Part two of this take on gun violence: I just talked about the complexities of gun control and how there has to be a critical understanding of how it has been and can still be used to repress people of color. But even with that said, and although nuanced gun regulation may be a short-term reform worth supporting, reforms will not put an absolute end to these kinds of tragedies. That is because they stem from a culture of violence, of war, of white supremacy, of toxic masculinity, of economic disparity, wherein profit is prioritized over wellbeing: our government puts prisons, police and deportations, over schools, housing and healthcare.
When we look at the facts of gun violence, we see that it goes far beyond mass shootings in schools. Most gun violence happens in the poorest neighborhoods in the country, where school systems lack funding, there are high rates of unemployment, and extreme over-policing.
Because of the way capitalism and racial oppression are intertwined, these low income neighborhoods are also the most racially-segregated. And so 15 out of the 30 Americans killed by guns every day are black men. The establishment’s solution to this is always to send in more police. This, of course, only brings in more guns, and as we know, an increase in police presence does not translate to an increase in protection for black and brown people. In the meantime, congress has passed a $716 billion “defense” budget that will fund more police, more guns, and more war. Danny Katch, a member of the ISO and writer for Socialist Worker, spoke to this in one of his recent articles:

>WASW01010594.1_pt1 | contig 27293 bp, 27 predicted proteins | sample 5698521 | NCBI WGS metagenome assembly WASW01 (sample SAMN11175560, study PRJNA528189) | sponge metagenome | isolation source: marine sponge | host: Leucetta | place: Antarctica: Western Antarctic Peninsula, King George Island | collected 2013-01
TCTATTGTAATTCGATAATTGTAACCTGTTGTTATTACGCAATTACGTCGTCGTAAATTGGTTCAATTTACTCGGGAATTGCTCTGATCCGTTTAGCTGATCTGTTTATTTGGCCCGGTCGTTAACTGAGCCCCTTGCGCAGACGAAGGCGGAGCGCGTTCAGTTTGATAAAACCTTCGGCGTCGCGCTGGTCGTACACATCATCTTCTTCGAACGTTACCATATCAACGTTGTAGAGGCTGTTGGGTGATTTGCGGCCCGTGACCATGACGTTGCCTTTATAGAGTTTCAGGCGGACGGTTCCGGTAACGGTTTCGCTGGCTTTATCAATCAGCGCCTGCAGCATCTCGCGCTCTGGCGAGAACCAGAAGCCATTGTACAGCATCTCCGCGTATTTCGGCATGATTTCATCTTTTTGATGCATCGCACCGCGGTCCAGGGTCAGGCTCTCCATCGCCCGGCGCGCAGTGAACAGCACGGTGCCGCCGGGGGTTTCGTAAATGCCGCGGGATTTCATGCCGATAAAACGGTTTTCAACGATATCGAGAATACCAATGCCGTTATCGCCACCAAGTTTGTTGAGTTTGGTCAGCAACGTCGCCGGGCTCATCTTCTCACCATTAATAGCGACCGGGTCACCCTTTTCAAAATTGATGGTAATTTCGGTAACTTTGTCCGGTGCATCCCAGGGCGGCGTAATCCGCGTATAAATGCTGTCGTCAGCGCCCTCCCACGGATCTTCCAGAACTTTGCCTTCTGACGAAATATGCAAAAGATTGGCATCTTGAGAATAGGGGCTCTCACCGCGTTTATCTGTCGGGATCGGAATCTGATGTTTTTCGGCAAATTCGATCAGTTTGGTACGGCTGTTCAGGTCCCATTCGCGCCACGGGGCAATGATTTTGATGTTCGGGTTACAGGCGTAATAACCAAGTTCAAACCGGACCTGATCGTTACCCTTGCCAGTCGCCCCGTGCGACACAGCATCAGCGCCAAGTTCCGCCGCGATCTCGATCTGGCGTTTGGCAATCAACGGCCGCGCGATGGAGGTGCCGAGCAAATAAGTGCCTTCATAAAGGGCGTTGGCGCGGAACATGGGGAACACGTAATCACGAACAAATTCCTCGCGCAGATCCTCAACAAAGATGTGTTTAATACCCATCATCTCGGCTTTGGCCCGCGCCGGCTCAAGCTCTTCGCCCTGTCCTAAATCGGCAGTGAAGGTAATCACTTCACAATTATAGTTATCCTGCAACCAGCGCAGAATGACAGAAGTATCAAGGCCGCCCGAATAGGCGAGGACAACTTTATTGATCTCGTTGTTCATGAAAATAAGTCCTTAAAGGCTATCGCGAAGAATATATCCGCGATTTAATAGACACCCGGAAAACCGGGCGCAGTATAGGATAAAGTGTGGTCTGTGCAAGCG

“We have to organize to revive the idea that the world isn’t full of evil people who need to be punished–but needy and hurting people who need to be helped, before they get hurt or before they hurt others.”
Heavily armed police are not the solution for impoverished neighborhoods––the solution would be to take the funds that we’re allocating to over-policing, and put those toward meeting basic human needs, like food, education and healthcare.
Continuing with the idea of social causes of violence…The discovery that Cruz was engaged in racist, homophobic, anti-semitic dialogue cannot be separated from his destructive actions. The implications of this information are that violence is not a surface issue. Hateful thoughts and acts are learned behaviors, Nikolas Cruz’ ideology was fostered by a society built on war, white supremacy, and toxic masculinity. 98% of all mass shooters are men, most commonly white.
These events no longer seem like random acts of evil if we understand that our culture is one that establishes violence as a justifiable means to achieve one’s goals. In another one of Danny Katch’s articles, he noted that the U.S. has been at war for 93% of its existence, and that has created a mindset in which violence has been justified abroad in the name of patriotism and national safety. This mindset has been replicated domestically and justified in the same way. And then, of course, there are smaller examples of how society raises boys to be emotionally suppressive, and physically aggressive––the fact that women, who are not so emotionally suppressed in our culture in the same ways, don’t engage in this violent behavior is not because they are not capable––it is because there are different societal expectations and pressures shaping their psyches. The patriarchy hurts everybody, and it has a place in this conversation. Additionally, we must acknowledge the recent rise of right wing white nationalist activity in this country. Cruz was raised in a society that taught him white supremacy. He attended a school that trained him in combat. Gun manufacturers armed him. And on top of all of this, he grew up to follow his government’s example, and thought that violence was an effective means for achieving his goals.